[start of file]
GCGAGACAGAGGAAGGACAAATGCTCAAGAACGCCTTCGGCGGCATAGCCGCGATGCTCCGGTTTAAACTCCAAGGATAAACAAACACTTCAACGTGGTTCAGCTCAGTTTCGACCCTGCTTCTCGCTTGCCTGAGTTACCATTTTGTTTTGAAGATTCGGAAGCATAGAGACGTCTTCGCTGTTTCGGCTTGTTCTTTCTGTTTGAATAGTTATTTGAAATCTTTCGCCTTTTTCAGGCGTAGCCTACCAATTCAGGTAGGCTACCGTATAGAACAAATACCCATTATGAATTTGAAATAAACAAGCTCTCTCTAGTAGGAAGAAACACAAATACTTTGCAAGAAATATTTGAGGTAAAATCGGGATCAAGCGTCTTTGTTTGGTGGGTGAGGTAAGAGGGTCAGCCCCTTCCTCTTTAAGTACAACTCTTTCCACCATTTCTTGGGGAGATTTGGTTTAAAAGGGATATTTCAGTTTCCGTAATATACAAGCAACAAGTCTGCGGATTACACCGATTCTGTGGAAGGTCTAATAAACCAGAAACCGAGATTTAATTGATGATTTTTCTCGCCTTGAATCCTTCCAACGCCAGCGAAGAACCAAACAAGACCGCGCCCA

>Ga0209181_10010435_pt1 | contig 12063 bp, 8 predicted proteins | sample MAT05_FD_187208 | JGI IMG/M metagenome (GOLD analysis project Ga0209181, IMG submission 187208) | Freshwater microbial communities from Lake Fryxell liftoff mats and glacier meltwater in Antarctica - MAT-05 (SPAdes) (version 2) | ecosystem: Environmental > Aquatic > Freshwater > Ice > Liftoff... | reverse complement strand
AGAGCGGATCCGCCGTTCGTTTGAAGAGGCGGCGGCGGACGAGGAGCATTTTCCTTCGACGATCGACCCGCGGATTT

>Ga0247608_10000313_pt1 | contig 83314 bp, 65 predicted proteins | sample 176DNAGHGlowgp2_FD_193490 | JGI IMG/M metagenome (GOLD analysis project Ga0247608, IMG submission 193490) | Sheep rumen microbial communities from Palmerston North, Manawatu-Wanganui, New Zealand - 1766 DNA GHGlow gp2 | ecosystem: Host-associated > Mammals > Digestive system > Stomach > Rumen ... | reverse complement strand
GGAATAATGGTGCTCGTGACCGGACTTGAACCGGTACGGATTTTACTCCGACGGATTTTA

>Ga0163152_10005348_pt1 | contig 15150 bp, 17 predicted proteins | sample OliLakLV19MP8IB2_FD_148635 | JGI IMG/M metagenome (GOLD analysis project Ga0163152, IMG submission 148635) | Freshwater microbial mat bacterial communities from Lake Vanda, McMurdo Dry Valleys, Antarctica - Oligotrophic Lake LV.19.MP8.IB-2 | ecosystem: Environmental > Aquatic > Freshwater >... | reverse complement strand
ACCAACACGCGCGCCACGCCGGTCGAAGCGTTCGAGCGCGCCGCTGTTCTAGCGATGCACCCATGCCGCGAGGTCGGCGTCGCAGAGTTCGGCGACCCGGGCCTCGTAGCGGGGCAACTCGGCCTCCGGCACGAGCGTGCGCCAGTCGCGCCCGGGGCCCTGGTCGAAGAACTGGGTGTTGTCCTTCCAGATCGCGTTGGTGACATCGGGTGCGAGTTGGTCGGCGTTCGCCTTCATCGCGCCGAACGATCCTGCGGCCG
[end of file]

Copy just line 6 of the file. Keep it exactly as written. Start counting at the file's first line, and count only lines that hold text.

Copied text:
>Ga0163152_10005348_pt1 | contig 15150 bp, 17 predicted proteins | sample OliLakLV19MP8IB2_FD_148635 | JGI IMG/M metagenome (GOLD analysis project Ga0163152, IMG submission 148635) | Freshwater microbial mat bacterial communities from Lake Vanda, McMurdo Dry Valleys, Antarctica - Oligotrophic Lake LV.19.MP8.IB-2 | ecosystem: Environmental > Aquatic > Freshwater >... | reverse complement strand